In John Ashbery’s haunting 1992 collection, just as in the traveler’s experience of a hotel, we recognize everything, and yet nothing is familiar—not even ourselves
Hotel Lautréamont invites readers to reimagine a book of poems as a collection of hotel rooms: each one empty until we enter it, and yet in truth abundantly furnished with associations, necessities, and echoes of both the known and the alien. The collection’s title poem is itself an evocative echo: Comte de Lautréamont was the pseudonym taken by Isidore-Lucien Ducasse, a radical nineteenth-century French writer about whom little is known except that he produced one remarkable presymbolist epic prose poem called The Songs of Maldoror and died of fever at the age of twenty-four in a hotel in Paris during Napoleon III’s siege of the city in 1870.
Addressed to lonely ghosts, lingering guests, and others, the poems in Hotel Lautréamont present a study of exile, loss, meaning, and the artistic constructions we create to house them.
Open Road Media; September 2014
- ISBN: 9781480459106
- Read online, or download in secure ePub format
- Title: Hotel Lautréamont
- Author: John Ashbery
Imprint: Open Road Media
In The Press
“No poet is more surreal, more disjunctive and musical, more subtly allusive (note the nod to Stevens in ‘It Must Be Sophisticated’) than John Ashbery. In Hotel Lautréamont he is also tremendously funny. You don’t have to understand these poems to love them; you need only that suspension of disbelief that constitutes an audience’s pleasure before the magician’s flourishes and wonders.” —Michael Dirda, TheWashington Post Book World
“The career of a great writer must be one of constant self-renewal, and [Hotel Lautréamont] provides evidence of [Ashbery’s] continuing poetic development. The epic intent of his previous volume, Flow Chart, has been replaced here by the more characteristic mood of his lyrics and elegies; but these are shorter poems which display an increased command of language and of form. Stemming in part from Mallarmé and in part from Whitman, Ashbery’s work creates a tension in which the fine networks of linguistic reverie are balanced by the strong sense of an American tradition.” —Peter Ackroyd, The Times Literary Supplement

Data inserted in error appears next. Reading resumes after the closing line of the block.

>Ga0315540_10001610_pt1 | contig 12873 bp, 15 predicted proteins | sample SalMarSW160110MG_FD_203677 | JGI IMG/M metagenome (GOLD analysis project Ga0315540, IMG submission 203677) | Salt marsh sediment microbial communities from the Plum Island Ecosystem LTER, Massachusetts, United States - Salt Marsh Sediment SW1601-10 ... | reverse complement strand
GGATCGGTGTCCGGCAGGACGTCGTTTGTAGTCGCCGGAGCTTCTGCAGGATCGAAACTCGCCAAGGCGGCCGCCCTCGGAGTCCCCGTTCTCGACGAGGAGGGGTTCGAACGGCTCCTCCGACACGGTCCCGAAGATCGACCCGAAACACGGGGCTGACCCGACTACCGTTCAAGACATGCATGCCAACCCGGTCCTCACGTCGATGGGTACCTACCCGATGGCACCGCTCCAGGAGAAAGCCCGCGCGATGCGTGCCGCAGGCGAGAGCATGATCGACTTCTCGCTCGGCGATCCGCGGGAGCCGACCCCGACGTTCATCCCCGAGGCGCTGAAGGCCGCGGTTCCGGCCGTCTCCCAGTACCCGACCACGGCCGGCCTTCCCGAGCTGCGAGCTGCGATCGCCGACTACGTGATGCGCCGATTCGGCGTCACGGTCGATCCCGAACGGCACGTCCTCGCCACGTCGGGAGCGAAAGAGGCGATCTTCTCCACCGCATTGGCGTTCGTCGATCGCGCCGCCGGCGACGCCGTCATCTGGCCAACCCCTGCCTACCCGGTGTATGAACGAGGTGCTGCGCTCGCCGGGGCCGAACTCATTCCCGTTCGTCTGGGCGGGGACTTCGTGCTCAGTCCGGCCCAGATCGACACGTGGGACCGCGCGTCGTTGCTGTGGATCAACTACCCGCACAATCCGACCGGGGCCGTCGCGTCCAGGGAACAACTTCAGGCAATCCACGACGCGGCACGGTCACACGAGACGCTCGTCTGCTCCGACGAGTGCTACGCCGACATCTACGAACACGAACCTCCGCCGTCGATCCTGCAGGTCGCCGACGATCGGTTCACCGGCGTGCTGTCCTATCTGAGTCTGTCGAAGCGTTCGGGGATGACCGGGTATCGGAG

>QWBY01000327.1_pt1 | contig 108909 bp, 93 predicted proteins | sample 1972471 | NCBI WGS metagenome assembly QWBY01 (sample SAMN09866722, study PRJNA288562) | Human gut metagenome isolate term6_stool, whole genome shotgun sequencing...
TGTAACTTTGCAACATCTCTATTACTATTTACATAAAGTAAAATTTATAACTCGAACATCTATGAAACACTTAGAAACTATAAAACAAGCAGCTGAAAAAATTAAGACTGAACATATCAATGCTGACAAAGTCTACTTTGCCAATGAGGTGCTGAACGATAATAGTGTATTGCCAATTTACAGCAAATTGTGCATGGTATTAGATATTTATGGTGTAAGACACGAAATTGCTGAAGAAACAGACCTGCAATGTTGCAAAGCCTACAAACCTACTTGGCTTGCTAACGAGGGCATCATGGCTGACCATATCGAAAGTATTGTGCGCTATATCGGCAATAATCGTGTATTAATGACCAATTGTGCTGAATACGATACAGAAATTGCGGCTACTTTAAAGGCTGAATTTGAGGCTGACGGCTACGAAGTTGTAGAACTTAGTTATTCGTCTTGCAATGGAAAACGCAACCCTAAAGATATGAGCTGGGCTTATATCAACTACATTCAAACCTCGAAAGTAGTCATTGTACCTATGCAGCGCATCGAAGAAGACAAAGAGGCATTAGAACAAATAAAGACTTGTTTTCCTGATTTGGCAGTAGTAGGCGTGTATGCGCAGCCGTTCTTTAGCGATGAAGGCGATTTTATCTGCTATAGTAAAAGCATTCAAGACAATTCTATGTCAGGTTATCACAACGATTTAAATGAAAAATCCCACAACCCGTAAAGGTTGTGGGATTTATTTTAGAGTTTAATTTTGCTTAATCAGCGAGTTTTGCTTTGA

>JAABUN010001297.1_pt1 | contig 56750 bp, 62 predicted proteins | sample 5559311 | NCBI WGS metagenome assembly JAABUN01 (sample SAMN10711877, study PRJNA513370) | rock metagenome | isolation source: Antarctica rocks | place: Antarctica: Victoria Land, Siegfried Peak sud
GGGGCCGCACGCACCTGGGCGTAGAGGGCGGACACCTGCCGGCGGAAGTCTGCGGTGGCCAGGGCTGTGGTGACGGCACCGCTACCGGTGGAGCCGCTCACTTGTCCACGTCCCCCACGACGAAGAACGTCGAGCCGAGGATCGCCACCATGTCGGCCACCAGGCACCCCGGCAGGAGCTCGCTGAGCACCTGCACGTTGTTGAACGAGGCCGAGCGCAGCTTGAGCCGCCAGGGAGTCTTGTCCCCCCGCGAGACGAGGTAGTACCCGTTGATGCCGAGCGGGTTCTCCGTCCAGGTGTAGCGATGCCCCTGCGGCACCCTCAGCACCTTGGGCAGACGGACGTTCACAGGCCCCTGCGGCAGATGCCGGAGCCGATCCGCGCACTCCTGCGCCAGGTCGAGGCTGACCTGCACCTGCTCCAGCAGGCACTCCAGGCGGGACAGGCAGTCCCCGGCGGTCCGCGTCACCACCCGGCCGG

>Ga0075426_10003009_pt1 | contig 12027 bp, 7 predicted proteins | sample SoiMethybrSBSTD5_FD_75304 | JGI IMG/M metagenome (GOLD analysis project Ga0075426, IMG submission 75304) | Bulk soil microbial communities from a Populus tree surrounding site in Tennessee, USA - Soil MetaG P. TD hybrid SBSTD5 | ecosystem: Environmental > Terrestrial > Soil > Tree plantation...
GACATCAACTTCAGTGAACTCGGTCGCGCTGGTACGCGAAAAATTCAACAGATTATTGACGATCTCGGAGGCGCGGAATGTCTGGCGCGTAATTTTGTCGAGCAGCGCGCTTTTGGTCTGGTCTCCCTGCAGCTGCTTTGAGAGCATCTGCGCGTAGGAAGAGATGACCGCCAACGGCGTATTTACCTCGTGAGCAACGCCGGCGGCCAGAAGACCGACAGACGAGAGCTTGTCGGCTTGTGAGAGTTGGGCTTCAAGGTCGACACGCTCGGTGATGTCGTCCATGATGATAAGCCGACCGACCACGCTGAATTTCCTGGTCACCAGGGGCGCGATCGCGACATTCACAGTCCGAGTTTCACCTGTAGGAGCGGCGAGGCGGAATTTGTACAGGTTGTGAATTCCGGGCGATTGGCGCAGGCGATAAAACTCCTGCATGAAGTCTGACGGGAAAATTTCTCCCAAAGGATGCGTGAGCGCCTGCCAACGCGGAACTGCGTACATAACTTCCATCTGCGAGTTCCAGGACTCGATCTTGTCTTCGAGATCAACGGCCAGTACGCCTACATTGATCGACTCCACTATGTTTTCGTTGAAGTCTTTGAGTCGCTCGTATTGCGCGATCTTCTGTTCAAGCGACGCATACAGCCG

“Like Emerson’s essay ‘Experience,’ these poems lament that the magnitude of what we feel is so much less than the magnitude of our losses. . . . And for all the talk by academic critics of difficulty in his work, Mr. Ashbery is extremely forgiving, a poet, like Wordsworth, of superb passages who doesn’t insist that one dig out the gold in every line. His virtuosity is amiable, never affecting to dangle readers over the abyss.” —Tom Sleigh, The New York Times
“Ashbery’s phrases always feel newly minted; his poems emphasize verbal surprise and delight, not the ways that linguistic patterns restrict us. This sense of freedom is produced by Ashbery’s diction (no American poet has had a larger, more diverse vocabulary, not Whitman, not Pound) as well as his formal choices. . . . Yet his work is permeated by a sense of urgency. He writes to outpace his last thought, refusing to rest in it, proceeding at a rate that is not hurried but dogged, in it for the long haul.” —Langdon Hammer, The New York Times Book Review
“Hotel Lautréamont traces an exile—an ambulatory self-exile in both senses of the term: of the voluntarily chosen, deeply wanted, and escorted, and of the self that walks out on the self until it runs out of land. . . . Ashbery’s exile is positive, the fulfillment of a promise, the reconciliation with a stranger who never faces you, but keeps looking onward, drawing you out. In his configuration, exile is the refusal to be rendered homeless by constituting that home everywhere.” —Cole Swensen, Conjunctions
About The Author
John Ashbery was born in 1927 in Rochester, New York, and grew up on a farm near Lake Ontario. He authored more than thirty books of poetry, fiction, drama, and criticism, his work has been translated into more than twenty-five languages, and he won numerous American literary awards for his poetry, including a MacArthur Fellowship, two Guggenheim Fellowships, and a National Humanities Medal. His book Self-Portrait in a Convex Mirror (1975) won the Pulitzer Prize, the National Book Critics Circle Award, and the National Book Award. For many years, Ashbery taught graduate and undergraduate poetry courses at Brooklyn College and Bard College, and his most recent book of poems is Quick Question, published in 2012.